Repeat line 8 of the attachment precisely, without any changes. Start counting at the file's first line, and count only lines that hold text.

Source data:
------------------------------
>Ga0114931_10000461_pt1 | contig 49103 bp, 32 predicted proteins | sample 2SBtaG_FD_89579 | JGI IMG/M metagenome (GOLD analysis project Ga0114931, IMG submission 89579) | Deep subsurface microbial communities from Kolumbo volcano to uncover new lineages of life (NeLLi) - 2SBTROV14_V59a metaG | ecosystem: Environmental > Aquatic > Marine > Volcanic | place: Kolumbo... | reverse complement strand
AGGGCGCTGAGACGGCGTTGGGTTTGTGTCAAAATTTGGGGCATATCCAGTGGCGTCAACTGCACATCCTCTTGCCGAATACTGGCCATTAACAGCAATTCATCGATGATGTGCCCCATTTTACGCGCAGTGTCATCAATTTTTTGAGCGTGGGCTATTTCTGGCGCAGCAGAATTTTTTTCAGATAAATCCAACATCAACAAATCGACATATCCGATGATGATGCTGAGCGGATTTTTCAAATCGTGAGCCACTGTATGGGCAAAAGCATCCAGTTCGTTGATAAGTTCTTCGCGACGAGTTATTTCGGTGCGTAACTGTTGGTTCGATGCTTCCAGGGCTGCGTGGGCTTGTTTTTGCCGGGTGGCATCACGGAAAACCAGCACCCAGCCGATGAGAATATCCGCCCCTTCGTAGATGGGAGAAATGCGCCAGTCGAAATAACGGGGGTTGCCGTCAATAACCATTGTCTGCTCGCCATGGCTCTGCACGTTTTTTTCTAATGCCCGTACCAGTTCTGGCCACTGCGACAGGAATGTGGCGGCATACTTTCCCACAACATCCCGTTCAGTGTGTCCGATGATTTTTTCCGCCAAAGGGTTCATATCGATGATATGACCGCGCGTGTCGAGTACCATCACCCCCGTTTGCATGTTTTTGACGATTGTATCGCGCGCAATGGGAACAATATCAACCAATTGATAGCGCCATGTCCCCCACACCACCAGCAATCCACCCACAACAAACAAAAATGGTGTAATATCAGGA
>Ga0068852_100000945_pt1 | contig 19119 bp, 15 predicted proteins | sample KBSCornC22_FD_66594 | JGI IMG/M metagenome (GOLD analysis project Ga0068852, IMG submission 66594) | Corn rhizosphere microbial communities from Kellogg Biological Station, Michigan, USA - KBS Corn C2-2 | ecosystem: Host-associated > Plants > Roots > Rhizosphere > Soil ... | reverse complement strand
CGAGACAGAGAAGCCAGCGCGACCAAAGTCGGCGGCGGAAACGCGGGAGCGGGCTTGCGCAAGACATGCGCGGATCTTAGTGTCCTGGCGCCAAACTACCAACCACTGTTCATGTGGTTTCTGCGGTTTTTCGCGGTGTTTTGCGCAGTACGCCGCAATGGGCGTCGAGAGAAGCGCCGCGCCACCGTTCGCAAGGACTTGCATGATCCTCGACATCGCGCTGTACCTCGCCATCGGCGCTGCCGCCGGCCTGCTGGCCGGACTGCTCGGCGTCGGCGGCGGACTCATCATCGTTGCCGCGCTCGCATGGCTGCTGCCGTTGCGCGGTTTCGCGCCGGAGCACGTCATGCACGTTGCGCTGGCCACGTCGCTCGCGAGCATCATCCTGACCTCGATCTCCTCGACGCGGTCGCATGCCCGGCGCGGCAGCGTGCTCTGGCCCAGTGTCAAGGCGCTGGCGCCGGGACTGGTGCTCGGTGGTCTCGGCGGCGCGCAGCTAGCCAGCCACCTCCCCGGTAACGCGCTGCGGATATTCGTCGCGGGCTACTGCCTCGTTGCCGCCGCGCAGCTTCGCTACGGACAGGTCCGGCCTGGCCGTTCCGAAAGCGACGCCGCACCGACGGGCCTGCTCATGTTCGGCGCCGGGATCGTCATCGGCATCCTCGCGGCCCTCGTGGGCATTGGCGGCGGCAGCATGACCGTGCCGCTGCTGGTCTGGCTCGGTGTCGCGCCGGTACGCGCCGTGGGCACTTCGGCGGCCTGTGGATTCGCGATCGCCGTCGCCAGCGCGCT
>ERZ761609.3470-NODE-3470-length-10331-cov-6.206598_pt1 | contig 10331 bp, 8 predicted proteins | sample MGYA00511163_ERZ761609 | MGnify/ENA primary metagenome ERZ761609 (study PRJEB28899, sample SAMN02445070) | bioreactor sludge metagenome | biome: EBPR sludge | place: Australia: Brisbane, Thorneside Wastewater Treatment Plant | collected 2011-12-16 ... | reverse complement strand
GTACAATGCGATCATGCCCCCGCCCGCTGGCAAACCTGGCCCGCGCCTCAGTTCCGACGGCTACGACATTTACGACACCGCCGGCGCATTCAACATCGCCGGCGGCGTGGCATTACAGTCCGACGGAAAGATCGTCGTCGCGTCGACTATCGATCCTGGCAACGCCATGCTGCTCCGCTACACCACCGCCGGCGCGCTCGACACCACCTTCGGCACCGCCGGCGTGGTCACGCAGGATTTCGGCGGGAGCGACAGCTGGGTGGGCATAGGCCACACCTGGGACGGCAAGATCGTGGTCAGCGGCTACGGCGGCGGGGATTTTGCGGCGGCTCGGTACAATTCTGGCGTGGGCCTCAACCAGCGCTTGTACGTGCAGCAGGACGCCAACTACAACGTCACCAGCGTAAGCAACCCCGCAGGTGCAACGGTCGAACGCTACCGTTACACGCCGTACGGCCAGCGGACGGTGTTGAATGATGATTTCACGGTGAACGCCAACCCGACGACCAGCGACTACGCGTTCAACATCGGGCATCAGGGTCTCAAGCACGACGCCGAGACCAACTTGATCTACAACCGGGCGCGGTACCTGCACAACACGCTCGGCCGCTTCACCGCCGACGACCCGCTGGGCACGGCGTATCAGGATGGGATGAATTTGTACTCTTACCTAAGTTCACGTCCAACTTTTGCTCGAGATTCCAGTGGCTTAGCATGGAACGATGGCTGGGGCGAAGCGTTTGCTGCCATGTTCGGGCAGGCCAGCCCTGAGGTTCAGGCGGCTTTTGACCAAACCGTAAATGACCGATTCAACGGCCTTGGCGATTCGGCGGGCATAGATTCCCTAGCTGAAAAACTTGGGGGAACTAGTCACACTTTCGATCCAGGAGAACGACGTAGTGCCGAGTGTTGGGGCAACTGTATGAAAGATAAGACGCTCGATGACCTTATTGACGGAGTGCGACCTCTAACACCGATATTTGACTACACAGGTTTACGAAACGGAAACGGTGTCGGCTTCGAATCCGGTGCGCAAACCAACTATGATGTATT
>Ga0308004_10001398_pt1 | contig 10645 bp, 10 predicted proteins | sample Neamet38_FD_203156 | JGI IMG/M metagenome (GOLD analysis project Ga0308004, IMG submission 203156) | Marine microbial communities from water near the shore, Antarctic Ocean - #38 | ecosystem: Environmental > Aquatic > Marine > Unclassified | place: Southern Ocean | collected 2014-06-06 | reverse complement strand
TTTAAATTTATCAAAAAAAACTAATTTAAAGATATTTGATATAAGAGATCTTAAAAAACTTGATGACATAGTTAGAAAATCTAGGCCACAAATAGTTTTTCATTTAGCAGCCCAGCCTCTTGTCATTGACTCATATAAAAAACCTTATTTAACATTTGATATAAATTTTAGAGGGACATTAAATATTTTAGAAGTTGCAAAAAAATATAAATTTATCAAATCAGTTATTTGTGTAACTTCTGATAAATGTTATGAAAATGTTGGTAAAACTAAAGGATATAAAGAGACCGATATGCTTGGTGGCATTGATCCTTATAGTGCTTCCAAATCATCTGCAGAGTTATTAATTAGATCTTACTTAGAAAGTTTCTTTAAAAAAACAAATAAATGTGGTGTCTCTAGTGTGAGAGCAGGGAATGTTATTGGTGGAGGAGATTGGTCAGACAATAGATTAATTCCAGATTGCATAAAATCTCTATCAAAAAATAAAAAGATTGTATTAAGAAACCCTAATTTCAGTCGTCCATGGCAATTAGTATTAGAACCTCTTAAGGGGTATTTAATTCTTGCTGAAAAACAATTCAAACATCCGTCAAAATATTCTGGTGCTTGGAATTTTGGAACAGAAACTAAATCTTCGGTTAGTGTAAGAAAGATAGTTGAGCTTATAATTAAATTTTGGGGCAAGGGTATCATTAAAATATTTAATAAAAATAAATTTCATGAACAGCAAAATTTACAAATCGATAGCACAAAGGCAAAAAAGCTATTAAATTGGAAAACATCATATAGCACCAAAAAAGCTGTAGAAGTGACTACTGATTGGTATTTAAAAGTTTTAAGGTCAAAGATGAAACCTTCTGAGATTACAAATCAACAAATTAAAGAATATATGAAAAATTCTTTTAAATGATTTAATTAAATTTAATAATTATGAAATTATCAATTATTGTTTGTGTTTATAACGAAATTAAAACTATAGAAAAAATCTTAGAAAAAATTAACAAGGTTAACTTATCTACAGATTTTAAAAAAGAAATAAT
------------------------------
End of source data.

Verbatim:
TTTAAATTTATCAAAAAAAACTAATTTAAAGATATTTGATATAAGAGATCTTAAAAAACTTGATGACATAGTTAGAAAATCTAGGCCACAAATAGTTTTTCATTTAGCAGCCCAGCCTCTTGTCATTGACTCATATAAAAAACCTTATTTAACATTTGATATAAATTTTAGAGGGACATTAAATATTTTAGAAGTTGCAAAAAAATATAAATTTATCAAATCAGTTATTTGTGTAACTTCTGATAAATGTTATGAAAATGTTGGTAAAACTAAAGGATATAAAGAGACCGATATGCTTGGTGGCATTGATCCTTATAGTGCTTCCAAATCATCTGCAGAGTTATTAATTAGATCTTACTTAGAAAGTTTCTTTAAAAAAACAAATAAATGTGGTGTCTCTAGTGTGAGAGCAGGGAATGTTATTGGTGGAGGAGATTGGTCAGACAATAGATTAATTCCAGATTGCATAAAATCTCTATCAAAAAATAAAAAGATTGTATTAAGAAACCCTAATTTCAGTCGTCCATGGCAATTAGTATTAGAACCTCTTAAGGGGTATTTAATTCTTGCTGAAAAACAATTCAAACATCCGTCAAAATATTCTGGTGCTTGGAATTTTGGAACAGAAACTAAATCTTCGGTTAGTGTAAGAAAGATAGTTGAGCTTATAATTAAATTTTGGGGCAAGGGTATCATTAAAATATTTAATAAAAATAAATTTCATGAACAGCAAAATTTACAAATCGATAGCACAAAGGCAAAAAAGCTATTAAATTGGAAAACATCATATAGCACCAAAAAAGCTGTAGAAGTGACTACTGATTGGTATTTAAAAGTTTTAAGGTCAAAGATGAAACCTTCTGAGATTACAAATCAACAAATTAAAGAATATATGAAAAATTCTTTTAAATGATTTAATTAAATTTAATAATTATGAAATTATCAATTATTGTTTGTGTTTATAACGAAATTAAAACTATAGAAAAAATCTTAGAAAAAATTAACAAGGTTAACTTATCTACAGATTTTAAAAAAGAAATAAT